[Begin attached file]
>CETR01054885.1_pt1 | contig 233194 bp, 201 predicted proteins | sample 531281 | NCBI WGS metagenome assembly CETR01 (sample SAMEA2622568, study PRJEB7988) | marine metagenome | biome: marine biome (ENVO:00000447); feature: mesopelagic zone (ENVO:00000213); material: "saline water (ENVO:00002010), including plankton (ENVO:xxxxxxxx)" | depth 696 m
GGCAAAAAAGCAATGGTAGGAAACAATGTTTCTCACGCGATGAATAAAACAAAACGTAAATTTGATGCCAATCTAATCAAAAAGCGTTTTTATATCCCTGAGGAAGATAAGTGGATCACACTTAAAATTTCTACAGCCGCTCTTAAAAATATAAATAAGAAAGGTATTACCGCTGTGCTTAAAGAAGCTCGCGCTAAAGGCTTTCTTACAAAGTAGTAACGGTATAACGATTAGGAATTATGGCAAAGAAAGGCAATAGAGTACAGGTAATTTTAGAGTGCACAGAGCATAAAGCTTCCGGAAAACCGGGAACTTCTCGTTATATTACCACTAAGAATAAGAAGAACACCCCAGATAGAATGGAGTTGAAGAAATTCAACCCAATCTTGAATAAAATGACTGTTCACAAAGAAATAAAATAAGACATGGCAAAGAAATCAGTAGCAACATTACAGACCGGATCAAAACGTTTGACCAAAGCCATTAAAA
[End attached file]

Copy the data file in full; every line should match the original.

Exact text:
>CETR01054885.1_pt1 | contig 233194 bp, 201 predicted proteins | sample 531281 | NCBI WGS metagenome assembly CETR01 (sample SAMEA2622568, study PRJEB7988) | marine metagenome | biome: marine biome (ENVO:00000447); feature: mesopelagic zone (ENVO:00000213); material: "saline water (ENVO:00002010), including plankton (ENVO:xxxxxxxx)" | depth 696 m
GGCAAAAAAGCAATGGTAGGAAACAATGTTTCTCACGCGATGAATAAAACAAAACGTAAATTTGATGCCAATCTAATCAAAAAGCGTTTTTATATCCCTGAGGAAGATAAGTGGATCACACTTAAAATTTCTACAGCCGCTCTTAAAAATATAAATAAGAAAGGTATTACCGCTGTGCTTAAAGAAGCTCGCGCTAAAGGCTTTCTTACAAAGTAGTAACGGTATAACGATTAGGAATTATGGCAAAGAAAGGCAATAGAGTACAGGTAATTTTAGAGTGCACAGAGCATAAAGCTTCCGGAAAACCGGGAACTTCTCGTTATATTACCACTAAGAATAAGAAGAACACCCCAGATAGAATGGAGTTGAAGAAATTCAACCCAATCTTGAATAAAATGACTGTTCACAAAGAAATAAAATAAGACATGGCAAAGAAATCAGTAGCAACATTACAGACCGGATCAAAACGTTTGACCAAAGCCATTAAAA